Thursday, 19 April 2018 07:04

Cardiotoxicity testing: stalling implementation of new methods Featured

In its first issue of a new series "Replacement of the Year", the German Animal Rights Organisation People for Animal Rights Germany (PARG) criticises the stalling implementation of new methods to replace animal organ consumption in cardiotoxicity testing.

Cardiotoxicity, the harmful effect of drugs on the heart, is the reason for about a third of all new drugs withdrawn from the market and for the end of many active ingredients in the late clinical development phase. The costs for drug development now amount to approximately 2.6 billion dollars over a production period of between 10 and 15 years.

Cardiotoxicity tests for drug research and development are defined in Directive S7B of the International Conference on Harmonisation of Technical Requirements for Pharmaceuticals for Human Use (ICH). The tests provide for a combination of animal testing and animal-free procedures.  Among other things, the regulation describes the hERG test, a test procedure on a calcium channel of the heart, from which it was assumed in the 90s that solely its inhibition seems to be the molecular mechanism of the cardiac arrhythmia caused by drugs. Meanwhile, however, it is known that The exclusive measurement of hERG can lead to incorrect results. A Prolongation of the action potential can be induced by both, a reduced inactivation of the inwardly directed Na+- or Ca2+ currents, increased activation of the Ca2+ current or inhibition of one or more of the outward K+-currents can result. Furthermore, heart tissue and whole hearts of rabbits are used, although scientists are increasingly critical of Langendorff's heart preparations because they cannot integrate pathological and pharmacological conditions into an autonomously functioning nervous system.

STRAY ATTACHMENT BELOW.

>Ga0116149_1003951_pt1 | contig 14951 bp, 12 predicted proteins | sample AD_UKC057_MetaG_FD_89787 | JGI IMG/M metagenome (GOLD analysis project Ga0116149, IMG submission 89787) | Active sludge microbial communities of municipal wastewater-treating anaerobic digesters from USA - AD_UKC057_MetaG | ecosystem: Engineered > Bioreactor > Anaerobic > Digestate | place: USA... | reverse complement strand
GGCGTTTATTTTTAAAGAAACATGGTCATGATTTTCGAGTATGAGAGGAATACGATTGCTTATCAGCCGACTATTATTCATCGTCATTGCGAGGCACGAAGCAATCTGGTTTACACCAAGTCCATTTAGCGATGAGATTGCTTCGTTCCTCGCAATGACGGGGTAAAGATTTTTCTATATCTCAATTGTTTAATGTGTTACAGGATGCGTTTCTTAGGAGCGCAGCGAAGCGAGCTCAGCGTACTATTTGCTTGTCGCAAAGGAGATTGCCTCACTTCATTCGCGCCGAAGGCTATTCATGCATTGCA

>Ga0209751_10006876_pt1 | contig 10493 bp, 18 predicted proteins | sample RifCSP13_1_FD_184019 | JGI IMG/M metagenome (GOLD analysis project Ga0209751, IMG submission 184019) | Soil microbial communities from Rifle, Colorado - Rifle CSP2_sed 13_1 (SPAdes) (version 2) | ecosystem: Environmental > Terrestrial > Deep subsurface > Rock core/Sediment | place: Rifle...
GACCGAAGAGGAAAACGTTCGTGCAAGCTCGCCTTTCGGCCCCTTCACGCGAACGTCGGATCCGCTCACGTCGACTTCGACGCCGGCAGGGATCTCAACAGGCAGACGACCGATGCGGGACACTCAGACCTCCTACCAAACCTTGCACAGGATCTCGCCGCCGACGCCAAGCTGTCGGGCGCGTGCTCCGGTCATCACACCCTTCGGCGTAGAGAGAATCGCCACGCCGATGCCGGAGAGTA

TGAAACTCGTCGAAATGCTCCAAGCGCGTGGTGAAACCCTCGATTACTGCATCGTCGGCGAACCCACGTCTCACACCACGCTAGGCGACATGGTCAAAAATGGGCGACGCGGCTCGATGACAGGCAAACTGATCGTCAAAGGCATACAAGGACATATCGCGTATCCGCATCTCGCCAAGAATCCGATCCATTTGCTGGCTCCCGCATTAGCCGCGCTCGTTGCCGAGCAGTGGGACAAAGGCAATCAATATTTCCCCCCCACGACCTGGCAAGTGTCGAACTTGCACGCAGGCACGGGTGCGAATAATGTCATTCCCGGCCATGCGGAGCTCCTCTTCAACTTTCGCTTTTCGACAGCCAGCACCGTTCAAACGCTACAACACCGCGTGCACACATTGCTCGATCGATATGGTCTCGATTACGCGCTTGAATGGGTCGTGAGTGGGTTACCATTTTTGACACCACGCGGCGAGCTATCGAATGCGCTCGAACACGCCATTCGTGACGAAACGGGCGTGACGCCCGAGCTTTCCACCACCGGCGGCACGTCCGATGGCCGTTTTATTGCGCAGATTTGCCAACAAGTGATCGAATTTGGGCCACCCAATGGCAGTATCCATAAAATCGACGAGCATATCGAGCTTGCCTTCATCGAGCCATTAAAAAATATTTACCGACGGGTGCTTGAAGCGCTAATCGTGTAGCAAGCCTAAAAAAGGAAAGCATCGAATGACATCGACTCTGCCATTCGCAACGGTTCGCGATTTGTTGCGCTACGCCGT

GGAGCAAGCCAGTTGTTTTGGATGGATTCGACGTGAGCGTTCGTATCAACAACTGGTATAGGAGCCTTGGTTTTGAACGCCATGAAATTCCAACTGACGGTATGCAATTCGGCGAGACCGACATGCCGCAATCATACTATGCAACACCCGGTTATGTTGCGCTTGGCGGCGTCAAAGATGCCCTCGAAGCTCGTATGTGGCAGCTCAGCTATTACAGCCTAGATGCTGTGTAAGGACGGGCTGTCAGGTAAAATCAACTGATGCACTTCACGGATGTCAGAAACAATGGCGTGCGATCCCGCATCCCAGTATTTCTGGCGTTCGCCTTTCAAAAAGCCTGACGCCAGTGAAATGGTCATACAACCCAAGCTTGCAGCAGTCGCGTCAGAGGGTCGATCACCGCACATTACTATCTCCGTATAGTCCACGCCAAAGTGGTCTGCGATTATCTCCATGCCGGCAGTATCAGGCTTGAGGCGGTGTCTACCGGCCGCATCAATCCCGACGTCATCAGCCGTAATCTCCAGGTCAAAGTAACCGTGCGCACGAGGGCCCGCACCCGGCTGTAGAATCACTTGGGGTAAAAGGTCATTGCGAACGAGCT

New broschure issues cardiotoxicity testing in drug development.
Photo: PARG.

In recent years, scientists have carried out state-of-the-art cardiotoxicity tests with human heart cells from stem cells on chip technologies. The methods are often used already in validation studies with the industry, however they are not mandatory.

With the CiPA Initiative (1), scientists of the United States together with other international researchers have developed a new testing strategy and integrated these new methods. However, their inclusion in the test regulations is being delayed. Meanwhile, the industry is still using the outdated tests (2). The rapid implementation of new test guidelines under incorporation of the new human-specific methods into the guidelines is demanded.

With its public relations work, the animal rights organisation wants to draw attention to these abuses and demands that rapid incorporation of the new human-specific methods into the guidelines.

1 Initiative Comprehensive In Vitro Proarrhythmia Assay (CiPA) der Food and Drug Administration.

2 Authier, S., Pugsley, M. K., Koerner, J. E., Fermini, B., Redfern, W. S., Valentin, J.-P., Vargas, H. M., Leishman, D. J., Correll, K. and Curtis, M. J. (2017). Proarrhythmia liability assessment and the comprehensive in vitro Proarrhythmia Assay (CiPA): An industry survey on current practice. Journal of Pharmacological and Toxicological Methods 86, pp. 34–43.